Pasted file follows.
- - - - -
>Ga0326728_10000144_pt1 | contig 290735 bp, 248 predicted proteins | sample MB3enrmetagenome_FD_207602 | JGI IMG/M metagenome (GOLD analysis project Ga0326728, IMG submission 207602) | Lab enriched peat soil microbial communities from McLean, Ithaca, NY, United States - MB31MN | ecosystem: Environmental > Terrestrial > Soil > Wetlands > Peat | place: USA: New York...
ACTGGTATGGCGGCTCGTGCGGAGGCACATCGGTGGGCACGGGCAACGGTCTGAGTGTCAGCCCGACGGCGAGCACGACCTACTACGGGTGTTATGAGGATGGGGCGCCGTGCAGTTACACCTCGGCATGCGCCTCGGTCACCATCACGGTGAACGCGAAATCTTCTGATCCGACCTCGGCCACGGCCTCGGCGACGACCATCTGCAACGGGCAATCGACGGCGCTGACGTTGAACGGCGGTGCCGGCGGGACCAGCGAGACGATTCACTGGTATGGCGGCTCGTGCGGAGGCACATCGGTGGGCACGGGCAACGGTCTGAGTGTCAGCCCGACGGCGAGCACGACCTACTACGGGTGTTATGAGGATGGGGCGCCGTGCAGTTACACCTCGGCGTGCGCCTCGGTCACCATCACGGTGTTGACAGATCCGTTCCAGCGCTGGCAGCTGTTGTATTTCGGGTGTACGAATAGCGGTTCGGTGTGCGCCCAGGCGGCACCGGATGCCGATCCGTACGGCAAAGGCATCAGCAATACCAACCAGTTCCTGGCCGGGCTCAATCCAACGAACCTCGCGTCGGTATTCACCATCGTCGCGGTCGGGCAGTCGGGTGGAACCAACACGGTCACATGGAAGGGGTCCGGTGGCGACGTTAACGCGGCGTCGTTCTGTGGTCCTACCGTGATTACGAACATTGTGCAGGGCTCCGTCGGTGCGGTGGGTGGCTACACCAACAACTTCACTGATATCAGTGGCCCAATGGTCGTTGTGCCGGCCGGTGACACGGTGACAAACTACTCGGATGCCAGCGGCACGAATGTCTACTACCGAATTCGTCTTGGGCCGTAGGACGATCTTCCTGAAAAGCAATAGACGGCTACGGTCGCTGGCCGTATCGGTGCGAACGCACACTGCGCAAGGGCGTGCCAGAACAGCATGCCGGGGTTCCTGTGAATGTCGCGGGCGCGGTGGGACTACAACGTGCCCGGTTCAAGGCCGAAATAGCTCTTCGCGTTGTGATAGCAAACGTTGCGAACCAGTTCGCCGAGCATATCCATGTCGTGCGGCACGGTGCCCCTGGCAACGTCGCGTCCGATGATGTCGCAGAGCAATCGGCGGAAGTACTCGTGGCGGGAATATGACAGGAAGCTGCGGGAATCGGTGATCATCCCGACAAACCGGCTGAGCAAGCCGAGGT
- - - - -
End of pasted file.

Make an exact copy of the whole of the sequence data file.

>Ga0326728_10000144_pt1 | contig 290735 bp, 248 predicted proteins | sample MB3enrmetagenome_FD_207602 | JGI IMG/M metagenome (GOLD analysis project Ga0326728, IMG submission 207602) | Lab enriched peat soil microbial communities from McLean, Ithaca, NY, United States - MB31MN | ecosystem: Environmental > Terrestrial > Soil > Wetlands > Peat | place: USA: New York...
ACTGGTATGGCGGCTCGTGCGGAGGCACATCGGTGGGCACGGGCAACGGTCTGAGTGTCAGCCCGACGGCGAGCACGACCTACTACGGGTGTTATGAGGATGGGGCGCCGTGCAGTTACACCTCGGCATGCGCCTCGGTCACCATCACGGTGAACGCGAAATCTTCTGATCCGACCTCGGCCACGGCCTCGGCGACGACCATCTGCAACGGGCAATCGACGGCGCTGACGTTGAACGGCGGTGCCGGCGGGACCAGCGAGACGATTCACTGGTATGGCGGCTCGTGCGGAGGCACATCGGTGGGCACGGGCAACGGTCTGAGTGTCAGCCCGACGGCGAGCACGACCTACTACGGGTGTTATGAGGATGGGGCGCCGTGCAGTTACACCTCGGCGTGCGCCTCGGTCACCATCACGGTGTTGACAGATCCGTTCCAGCGCTGGCAGCTGTTGTATTTCGGGTGTACGAATAGCGGTTCGGTGTGCGCCCAGGCGGCACCGGATGCCGATCCGTACGGCAAAGGCATCAGCAATACCAACCAGTTCCTGGCCGGGCTCAATCCAACGAACCTCGCGTCGGTATTCACCATCGTCGCGGTCGGGCAGTCGGGTGGAACCAACACGGTCACATGGAAGGGGTCCGGTGGCGACGTTAACGCGGCGTCGTTCTGTGGTCCTACCGTGATTACGAACATTGTGCAGGGCTCCGTCGGTGCGGTGGGTGGCTACACCAACAACTTCACTGATATCAGTGGCCCAATGGTCGTTGTGCCGGCCGGTGACACGGTGACAAACTACTCGGATGCCAGCGGCACGAATGTCTACTACCGAATTCGTCTTGGGCCGTAGGACGATCTTCCTGAAAAGCAATAGACGGCTACGGTCGCTGGCCGTATCGGTGCGAACGCACACTGCGCAAGGGCGTGCCAGAACAGCATGCCGGGGTTCCTGTGAATGTCGCGGGCGCGGTGGGACTACAACGTGCCCGGTTCAAGGCCGAAATAGCTCTTCGCGTTGTGATAGCAAACGTTGCGAACCAGTTCGCCGAGCATATCCATGTCGTGCGGCACGGTGCCCCTGGCAACGTCGCGTCCGATGATGTCGCAGAGCAATCGGCGGAAGTACTCGTGGCGGGAATATGACAGGAAGCTGCGGGAATCGGTGATCATCCCGACAAACCGGCTGAGCAAGCCGAGGT